As someone who works with material and energy inefficiencies, I often hear blame directed more at mechanical and structural systems rather than people. But people play such a direct role in energy consumption that taking mechanical and structural aspects alone into account simply cannot give you an adequate picture of where or what your real issues are.
Two houses built of the same level of efficiency, one kept at 75 degrees and the other at 80 degrees, will have different energy consumption values. While this shouldn’t be of any particular surprise, my point is that a mechanical (HVAC) and structural (Insulation and wall materials, windows) can only take you so far. They’re at most, only half of what the full picture of energy consumption in a home looks like.
We, as people, are finicky. We have habits, some odd, some less subtle, some terribly obvious, that attribute to some level of unnecessary energy consumption in our homes. We keep our thermostats set needlessly high, we leave doors open, we neglect routine maintenance on our homes because we forget or are simply lazy. We need to each evaluate our lives and assess how we’re needlessly attributing to energy consumption. When I look at my energy bill, I need to cope with the fact that the majority of the energy I consumed and cost that goes with that is likely directly due to my own negligence. We need to be smarter and more observant of how we go about our daily business at home and understand how that business can translate into wasted energy.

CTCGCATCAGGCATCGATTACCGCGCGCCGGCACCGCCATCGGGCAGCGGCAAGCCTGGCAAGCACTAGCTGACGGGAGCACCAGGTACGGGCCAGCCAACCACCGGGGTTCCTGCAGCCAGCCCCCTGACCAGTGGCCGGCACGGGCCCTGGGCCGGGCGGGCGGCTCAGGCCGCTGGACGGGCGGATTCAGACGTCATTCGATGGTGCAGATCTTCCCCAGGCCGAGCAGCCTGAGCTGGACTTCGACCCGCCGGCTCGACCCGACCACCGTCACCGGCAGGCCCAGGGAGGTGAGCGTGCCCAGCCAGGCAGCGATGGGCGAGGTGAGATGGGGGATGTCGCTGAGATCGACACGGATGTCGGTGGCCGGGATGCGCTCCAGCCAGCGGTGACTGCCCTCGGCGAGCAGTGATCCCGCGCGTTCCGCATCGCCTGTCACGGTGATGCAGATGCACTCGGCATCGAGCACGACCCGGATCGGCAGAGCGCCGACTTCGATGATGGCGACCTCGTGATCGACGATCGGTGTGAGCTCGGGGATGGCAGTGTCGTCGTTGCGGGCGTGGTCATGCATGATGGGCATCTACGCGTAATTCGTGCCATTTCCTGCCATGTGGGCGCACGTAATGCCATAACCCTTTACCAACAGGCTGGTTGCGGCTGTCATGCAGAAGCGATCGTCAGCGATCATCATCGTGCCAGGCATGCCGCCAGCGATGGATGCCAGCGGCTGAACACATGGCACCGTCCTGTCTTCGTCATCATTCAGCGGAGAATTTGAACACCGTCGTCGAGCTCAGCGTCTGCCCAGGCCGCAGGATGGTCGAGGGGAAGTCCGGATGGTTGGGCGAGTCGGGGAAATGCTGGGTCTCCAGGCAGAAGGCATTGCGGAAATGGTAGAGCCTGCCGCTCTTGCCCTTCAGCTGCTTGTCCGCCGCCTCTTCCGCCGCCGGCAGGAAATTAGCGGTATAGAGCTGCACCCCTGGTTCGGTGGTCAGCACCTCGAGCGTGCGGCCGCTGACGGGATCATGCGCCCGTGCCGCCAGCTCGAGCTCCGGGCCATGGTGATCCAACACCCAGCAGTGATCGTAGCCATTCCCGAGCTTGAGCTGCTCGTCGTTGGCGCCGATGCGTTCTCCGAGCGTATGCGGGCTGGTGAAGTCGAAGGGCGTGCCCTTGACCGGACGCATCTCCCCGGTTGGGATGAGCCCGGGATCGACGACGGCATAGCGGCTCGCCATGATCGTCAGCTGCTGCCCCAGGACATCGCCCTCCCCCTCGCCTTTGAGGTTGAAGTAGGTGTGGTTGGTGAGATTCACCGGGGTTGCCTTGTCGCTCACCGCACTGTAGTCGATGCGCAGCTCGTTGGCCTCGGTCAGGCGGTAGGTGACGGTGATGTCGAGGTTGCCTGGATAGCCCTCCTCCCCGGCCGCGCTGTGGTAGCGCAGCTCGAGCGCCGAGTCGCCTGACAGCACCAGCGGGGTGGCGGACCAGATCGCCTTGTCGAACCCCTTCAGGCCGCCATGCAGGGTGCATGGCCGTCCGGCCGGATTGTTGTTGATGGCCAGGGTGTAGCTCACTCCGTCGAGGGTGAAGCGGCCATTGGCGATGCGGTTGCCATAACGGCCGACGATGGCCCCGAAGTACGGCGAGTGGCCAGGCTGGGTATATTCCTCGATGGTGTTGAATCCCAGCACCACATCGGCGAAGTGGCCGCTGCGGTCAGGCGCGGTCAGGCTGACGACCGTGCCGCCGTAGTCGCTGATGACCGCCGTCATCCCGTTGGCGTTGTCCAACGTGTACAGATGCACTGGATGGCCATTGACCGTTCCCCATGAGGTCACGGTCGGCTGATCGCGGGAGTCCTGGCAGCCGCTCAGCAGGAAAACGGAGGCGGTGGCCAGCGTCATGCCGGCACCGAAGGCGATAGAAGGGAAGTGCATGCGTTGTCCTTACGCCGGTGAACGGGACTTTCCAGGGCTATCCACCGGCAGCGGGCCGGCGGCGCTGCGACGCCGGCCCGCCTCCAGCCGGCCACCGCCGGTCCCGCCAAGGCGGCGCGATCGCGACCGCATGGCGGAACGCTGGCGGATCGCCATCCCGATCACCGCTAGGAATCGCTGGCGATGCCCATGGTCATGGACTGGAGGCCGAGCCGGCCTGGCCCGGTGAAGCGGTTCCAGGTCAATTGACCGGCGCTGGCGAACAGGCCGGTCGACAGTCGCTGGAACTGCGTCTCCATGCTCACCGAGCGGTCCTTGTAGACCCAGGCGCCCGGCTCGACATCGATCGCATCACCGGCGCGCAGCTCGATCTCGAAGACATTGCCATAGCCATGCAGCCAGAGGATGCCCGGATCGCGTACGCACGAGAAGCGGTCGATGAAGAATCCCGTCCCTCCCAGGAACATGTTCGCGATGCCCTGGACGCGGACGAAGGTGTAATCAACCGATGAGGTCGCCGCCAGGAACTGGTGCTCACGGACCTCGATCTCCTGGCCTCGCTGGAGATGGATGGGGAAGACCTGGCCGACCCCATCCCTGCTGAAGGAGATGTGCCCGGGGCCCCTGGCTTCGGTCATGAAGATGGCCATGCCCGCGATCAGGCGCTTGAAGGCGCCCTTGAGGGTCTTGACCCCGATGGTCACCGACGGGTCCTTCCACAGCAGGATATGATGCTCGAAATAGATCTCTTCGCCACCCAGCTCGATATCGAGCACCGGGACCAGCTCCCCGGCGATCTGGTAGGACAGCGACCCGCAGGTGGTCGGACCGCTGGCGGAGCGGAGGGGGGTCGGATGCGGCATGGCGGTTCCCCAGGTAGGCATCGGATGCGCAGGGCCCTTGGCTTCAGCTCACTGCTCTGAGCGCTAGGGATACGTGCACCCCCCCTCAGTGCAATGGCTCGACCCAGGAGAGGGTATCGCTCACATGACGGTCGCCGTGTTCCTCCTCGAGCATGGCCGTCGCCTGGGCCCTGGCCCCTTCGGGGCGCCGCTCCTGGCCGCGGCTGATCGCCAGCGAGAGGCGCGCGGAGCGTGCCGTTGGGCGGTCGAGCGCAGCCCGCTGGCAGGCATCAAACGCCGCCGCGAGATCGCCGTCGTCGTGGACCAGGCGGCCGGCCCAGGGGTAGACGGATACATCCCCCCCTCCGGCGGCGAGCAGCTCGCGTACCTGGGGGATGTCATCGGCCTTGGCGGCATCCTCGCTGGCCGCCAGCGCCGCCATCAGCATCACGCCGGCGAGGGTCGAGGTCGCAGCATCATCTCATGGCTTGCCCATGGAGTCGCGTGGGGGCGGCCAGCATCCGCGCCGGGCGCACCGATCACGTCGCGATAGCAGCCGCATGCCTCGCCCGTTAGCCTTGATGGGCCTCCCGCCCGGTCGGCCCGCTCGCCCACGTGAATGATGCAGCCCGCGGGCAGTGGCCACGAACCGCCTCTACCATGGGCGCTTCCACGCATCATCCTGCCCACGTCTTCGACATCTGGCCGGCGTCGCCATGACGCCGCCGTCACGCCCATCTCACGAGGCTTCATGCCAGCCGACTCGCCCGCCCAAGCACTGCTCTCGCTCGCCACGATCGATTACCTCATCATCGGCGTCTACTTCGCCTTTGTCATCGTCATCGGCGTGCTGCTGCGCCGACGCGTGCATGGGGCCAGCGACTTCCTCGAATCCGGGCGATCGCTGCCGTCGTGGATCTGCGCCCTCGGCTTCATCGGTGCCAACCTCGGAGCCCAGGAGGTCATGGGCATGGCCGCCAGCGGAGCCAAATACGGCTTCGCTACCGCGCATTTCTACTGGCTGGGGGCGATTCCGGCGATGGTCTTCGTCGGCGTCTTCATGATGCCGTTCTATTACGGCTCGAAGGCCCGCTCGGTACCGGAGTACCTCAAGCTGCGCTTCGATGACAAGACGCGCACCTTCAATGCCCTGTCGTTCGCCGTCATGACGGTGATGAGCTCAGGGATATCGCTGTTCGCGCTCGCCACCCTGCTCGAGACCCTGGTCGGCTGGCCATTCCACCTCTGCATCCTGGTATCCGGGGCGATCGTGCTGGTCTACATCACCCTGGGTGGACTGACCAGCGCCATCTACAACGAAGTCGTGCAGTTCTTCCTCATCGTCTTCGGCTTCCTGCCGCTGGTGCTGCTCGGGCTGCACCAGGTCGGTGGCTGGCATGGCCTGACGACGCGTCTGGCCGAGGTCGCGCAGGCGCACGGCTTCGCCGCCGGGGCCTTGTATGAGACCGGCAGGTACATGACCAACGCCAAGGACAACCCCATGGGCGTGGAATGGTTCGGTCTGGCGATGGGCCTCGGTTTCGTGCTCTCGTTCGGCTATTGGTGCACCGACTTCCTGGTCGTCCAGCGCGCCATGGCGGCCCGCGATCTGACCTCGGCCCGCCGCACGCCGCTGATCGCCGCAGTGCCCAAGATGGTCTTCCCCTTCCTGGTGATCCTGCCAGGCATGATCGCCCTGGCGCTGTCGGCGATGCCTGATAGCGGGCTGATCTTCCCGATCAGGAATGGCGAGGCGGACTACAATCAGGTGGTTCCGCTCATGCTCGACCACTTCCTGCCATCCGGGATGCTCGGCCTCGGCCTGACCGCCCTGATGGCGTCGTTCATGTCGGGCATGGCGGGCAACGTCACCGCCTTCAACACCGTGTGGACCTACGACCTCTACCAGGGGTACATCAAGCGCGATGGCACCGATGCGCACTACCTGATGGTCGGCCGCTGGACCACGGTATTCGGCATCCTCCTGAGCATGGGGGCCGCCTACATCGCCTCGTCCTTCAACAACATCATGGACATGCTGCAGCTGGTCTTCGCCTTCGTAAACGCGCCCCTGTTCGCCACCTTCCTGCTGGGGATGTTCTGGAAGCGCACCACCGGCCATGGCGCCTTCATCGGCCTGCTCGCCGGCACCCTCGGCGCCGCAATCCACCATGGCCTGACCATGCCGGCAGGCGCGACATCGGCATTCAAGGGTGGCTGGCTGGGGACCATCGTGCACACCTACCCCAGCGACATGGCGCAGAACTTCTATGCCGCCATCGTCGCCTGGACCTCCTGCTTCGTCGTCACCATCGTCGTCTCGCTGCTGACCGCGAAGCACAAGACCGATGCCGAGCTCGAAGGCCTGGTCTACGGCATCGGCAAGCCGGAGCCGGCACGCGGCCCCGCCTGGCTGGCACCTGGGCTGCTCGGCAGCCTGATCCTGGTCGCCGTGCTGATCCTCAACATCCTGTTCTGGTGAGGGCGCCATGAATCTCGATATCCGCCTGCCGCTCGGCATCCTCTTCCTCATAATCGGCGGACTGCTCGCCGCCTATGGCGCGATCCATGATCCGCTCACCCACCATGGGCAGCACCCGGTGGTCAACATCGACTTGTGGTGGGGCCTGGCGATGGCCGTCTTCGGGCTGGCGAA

People are different and each home and individuals lifestyle will play into parts I cannot begin to foresee. Therefore, I would encourage everyone to take a step back and examine what you do around your own home that could contribute to needless energy consumption. In the future, I hope that we as a collective body are pushing mechanical and structural systems to be more efficient rather than using mechanical and structural systems to try and correct our own inefficiencies.